On Tuesday, President Obama broke ranks with Harry Reid and Senate Democrats and said he was open to a short-term deal to reopen government and lift the debt ceiling. Obama, in response to an AP reporter’s question, said that, with a short-term resolution, he would be open to negotiations. In response, Reid again rejected a short-term deal and is pushing legislation to lift the debt ceiling until the end of 2014.
Reid also refused on Wednesday to rule out using the “nuclear option,” i.e. a change in the Senate rules to allow a debt ceiling hike to pass by a simple majority. Throughout the year, Reid has threatened to employ the tactic to clear Judicial and Executive Branch nominations, arguing that a President’s nominees shouldn’t be subject to a filibuster. This would be the first attempt to eliminate the rights of the minority to conduct a filibuster on a substantive policy issue.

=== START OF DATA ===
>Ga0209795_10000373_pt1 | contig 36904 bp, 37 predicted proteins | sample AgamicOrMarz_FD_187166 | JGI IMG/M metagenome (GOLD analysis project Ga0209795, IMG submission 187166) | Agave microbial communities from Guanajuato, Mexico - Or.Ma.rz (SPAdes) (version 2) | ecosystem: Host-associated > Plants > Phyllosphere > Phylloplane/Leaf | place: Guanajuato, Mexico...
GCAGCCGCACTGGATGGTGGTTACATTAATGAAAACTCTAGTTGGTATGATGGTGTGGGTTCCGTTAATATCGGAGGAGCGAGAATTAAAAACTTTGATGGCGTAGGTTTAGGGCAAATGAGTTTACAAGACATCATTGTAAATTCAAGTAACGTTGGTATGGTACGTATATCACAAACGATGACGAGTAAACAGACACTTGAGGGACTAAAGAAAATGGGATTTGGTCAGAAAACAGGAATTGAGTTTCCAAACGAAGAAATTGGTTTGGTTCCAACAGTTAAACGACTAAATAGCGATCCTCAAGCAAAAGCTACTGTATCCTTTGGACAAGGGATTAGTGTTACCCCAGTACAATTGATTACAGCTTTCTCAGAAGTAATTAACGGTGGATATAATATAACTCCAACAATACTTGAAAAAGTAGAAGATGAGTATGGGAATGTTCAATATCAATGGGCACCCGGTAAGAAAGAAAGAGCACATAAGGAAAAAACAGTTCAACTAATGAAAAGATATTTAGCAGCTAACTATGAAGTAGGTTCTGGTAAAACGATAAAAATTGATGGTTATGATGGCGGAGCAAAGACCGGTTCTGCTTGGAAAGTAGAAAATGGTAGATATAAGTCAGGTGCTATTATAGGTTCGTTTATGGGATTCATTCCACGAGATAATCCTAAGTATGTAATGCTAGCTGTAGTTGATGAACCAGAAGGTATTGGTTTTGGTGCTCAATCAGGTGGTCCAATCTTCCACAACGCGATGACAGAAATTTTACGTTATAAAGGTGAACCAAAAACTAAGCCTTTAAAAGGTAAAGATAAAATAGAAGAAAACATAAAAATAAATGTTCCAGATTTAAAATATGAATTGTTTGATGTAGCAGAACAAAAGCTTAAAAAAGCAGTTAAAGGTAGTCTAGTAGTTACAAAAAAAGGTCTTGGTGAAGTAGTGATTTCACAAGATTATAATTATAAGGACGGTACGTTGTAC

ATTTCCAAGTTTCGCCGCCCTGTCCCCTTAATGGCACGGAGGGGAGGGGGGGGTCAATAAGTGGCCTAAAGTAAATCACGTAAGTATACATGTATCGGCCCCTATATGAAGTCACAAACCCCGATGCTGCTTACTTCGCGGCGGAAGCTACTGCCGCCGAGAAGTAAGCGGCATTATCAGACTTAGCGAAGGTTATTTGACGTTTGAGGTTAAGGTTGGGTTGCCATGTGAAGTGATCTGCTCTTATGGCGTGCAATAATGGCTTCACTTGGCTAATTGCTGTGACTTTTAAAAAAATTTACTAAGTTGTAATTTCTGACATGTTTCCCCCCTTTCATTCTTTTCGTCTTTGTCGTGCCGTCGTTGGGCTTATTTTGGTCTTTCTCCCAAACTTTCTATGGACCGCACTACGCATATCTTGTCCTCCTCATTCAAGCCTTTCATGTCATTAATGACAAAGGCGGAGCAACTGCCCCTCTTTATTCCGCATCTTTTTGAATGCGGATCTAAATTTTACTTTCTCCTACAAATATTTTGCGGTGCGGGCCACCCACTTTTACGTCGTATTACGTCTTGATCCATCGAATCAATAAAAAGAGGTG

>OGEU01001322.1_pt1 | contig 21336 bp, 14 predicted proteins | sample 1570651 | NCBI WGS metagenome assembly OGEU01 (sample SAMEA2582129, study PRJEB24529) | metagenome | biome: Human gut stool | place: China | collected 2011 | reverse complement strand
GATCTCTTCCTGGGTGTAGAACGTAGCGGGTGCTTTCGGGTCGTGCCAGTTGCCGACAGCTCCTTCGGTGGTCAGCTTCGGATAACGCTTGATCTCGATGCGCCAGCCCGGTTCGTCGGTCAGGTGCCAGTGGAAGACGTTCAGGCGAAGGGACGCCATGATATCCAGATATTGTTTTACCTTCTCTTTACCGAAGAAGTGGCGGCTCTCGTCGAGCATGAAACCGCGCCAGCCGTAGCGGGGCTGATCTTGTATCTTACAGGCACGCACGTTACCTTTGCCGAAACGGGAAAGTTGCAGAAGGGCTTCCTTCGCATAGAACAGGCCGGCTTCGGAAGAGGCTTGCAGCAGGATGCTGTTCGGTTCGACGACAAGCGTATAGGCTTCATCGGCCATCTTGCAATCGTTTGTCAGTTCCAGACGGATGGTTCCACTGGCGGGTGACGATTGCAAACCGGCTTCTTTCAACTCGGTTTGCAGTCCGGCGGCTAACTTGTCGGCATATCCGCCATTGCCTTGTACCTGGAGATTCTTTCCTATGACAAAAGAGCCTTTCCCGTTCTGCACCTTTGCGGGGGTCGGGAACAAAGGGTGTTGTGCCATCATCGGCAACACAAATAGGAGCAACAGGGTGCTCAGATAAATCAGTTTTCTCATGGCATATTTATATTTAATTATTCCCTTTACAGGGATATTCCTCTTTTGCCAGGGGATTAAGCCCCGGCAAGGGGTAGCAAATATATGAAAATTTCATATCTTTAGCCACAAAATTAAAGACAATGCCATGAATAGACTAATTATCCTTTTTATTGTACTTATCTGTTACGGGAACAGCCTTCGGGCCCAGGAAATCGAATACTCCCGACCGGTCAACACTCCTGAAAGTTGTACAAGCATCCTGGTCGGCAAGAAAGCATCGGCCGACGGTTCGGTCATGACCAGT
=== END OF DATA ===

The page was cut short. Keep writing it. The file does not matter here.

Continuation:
Since the “nuclear option” was first proposed by then-Senate Majority Leader Bill Frist in 2005, the tactic has always centered around Presidential nominations. Reid’s use of the option on a policy issue would add even more acrimony to an already divisive chamber.
Much of that division has been sowed by Reid, just as much as the current stand-off has been fueled by his uncompromising, no-negotiations approach to the current fiscal debate. Obama, who’s poll numbers have dipped to near historic lows for his Presidency, is trying to distance himself from Reid’s antagonistic stance.
Reid’s possible use of the “nuclear option,” however, suggests he isn’t likely to alter course, no matter what the ramifications are to the country.